I’ve suggested that it's common for a wisdom story to offer a spectrum of meaning ranging from the most literal/factual to the most hidden/mystical.
I’ve suggested that the problem with our post-enlightenment/western world orientation is that it so favors the literal/factual end of the spectrum – it so favors that which can be charted on a graph, weighed on a scale, measured with a ruler – that when a wisdom story fails to resonate with us at that end of the spectrum, we discard it. And as a result, we are discarding the timeless wisdom of centuries even as we are dismantling the nobler aspects of religion.
The problem is that we’re throwing out some really good stuff.
I might suggest that the attitude of the Kabbalist is similar (the Kabbalist being the student of mystical Judaism). The attitude of the Kabbalist is similar - that all great wisdom literature is a ladder, of sorts. And that while we tend to dawdle and dally and debate among the lower rungs of literal/factual meaning, to begin to ascend toward those upper rungs of hidden/mystical meaning is to begin to grow in our understanding of the capital “T” truths of life. To begin to grow in our understanding of the Kabbalist’s upper world.
And so it is that I’ve invited us to do just that – to begin to ascend toward those upper rungs of hidden/mystical meaning specific to the grand and epic myth from Hebrew scriptures commonly called the Seven Days of Creation. I’ve invited us to find ourselves in this epic, if you will; to begin to experience it as both biography and autobiography.
I suggested that at the beginning of any creative process, start with God. I’ve been known to suggest it as the most important line in the entire library. It reads, “In the beginning, God.” It doesn’t say, “In the beginning, statistics.” It doesn’t say, “In the beginning, probabilities.” It doesn’t say, “In the beginning, history.” It says, “In the beginning, God.” Effectively, it doesn’t say, “In the beginning, contract into your human limitation.” It says, “In the beginning, expand toward your divine potential.”
About that first day, I suggested that in what can only be imagined as an infinite darkness, God said, “Let there be light.” In other words, I suggested that there comes a point in any creative process at which we must become people of that which is not yet visible; a point at which we must become people of liberation even as we dwell in bondage; people of return even as we dwell in exile; people of justice even as we dwell in inequity; a point at which we must become people of peace, truth and life even as we dwell in violence, falsehood and Coronavirus.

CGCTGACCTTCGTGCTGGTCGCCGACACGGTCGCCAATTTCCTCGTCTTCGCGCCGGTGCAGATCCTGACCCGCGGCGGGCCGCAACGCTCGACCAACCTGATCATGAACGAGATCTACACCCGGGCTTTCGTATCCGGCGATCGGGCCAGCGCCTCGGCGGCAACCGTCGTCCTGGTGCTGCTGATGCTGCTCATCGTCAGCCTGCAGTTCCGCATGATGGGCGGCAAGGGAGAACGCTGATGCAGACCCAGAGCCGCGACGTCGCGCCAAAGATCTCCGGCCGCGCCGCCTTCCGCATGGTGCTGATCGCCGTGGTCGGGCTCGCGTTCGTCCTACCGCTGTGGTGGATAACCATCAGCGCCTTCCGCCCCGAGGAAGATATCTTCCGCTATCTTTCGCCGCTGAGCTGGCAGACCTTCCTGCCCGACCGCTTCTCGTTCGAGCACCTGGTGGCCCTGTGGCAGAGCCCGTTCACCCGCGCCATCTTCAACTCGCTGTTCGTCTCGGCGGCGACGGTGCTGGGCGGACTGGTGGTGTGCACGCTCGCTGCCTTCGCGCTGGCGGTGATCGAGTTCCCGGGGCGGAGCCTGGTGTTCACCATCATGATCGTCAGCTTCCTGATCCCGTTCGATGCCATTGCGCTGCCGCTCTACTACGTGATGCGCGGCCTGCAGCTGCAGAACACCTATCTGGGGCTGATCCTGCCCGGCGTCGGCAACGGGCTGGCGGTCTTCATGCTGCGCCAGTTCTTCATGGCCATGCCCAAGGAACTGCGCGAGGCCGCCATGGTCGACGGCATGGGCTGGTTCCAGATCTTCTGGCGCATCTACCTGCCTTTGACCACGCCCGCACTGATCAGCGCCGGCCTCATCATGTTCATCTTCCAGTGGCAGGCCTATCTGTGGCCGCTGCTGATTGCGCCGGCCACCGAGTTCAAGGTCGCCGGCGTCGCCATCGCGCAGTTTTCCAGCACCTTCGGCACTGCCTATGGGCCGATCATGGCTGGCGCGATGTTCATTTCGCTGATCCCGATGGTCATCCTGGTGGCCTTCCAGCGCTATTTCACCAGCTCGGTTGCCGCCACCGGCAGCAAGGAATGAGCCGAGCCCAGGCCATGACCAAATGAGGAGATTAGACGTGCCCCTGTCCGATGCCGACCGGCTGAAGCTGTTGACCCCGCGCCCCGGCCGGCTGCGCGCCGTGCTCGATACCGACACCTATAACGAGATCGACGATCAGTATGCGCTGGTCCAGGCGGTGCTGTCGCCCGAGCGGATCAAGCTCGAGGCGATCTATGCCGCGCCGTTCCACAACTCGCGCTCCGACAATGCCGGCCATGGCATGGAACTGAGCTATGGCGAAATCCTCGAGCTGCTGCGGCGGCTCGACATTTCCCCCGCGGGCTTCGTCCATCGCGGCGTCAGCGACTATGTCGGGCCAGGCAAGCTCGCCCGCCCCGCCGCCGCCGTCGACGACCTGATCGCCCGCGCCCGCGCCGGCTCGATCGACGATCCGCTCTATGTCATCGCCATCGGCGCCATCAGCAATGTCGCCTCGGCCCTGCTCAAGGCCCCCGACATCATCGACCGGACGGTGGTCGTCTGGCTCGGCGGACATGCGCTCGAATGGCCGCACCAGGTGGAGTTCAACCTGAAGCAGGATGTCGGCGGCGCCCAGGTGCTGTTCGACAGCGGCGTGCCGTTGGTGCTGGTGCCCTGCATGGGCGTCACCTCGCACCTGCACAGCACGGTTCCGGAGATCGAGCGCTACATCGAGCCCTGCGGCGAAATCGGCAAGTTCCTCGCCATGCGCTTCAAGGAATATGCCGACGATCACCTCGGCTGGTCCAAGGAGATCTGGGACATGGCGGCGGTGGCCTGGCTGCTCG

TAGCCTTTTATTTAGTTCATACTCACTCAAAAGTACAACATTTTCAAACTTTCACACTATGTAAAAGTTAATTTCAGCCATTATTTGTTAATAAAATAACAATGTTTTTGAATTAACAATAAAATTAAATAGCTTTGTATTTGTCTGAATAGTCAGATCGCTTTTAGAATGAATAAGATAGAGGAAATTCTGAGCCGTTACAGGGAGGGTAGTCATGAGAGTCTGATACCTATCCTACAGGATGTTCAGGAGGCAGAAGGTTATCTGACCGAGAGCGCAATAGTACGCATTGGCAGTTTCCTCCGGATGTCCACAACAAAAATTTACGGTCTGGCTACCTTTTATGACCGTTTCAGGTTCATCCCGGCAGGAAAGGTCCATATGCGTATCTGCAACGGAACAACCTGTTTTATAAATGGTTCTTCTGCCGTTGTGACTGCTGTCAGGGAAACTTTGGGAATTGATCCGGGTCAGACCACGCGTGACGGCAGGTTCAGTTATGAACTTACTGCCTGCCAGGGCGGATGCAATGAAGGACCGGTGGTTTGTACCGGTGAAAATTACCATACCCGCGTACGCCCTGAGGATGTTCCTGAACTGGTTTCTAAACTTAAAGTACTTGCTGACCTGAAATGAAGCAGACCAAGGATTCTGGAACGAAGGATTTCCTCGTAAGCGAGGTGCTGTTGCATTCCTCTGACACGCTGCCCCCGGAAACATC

I suggested that there comes a point in any creative process at which we must become people of light, even though we might be immersed in the lengthening shadows of our own brands of infinite night.
And I suggested that this let there be light is a teaching demonstrated by all great visionaries, creators, innovators and avatars; a teaching demonstrated by all who would press against the walls of impossibility erected by humanity’s limited thinking until those walls of impossibility began to crumble.
And now, it’s experienced that on the second day God made an expanse (translated at times a firmament) in the midst of the waters. And this expanse (this firmament) segregated the waters above from the waters below.
Now, on those lower rungs of literal/factual meaning, we find ourselves in some troubling territory. After all, for this expanse to segregate the waters above from the waters below gives rise to a few really good questions. I spent far too many mornings in elementary Sunday school with my hand in the air, you see. “And where, exactly, are these waters above? We kind of don’t believe that anymore. Otherwise our airplanes would look like yachts, you see.” Or, “Shouldn’t this firmament have segregated the ice above from the ice below, given that the sun and the moon weren’t to be hung in the sky for a couple more days?”
As a result, my Sunday school teachers often suggested the Presbyterian church down the street for me.
Nonetheless, as we remember to climb that ladder from those lower rungs, we note that the symbol of water permeates Judeo-Christian wisdom.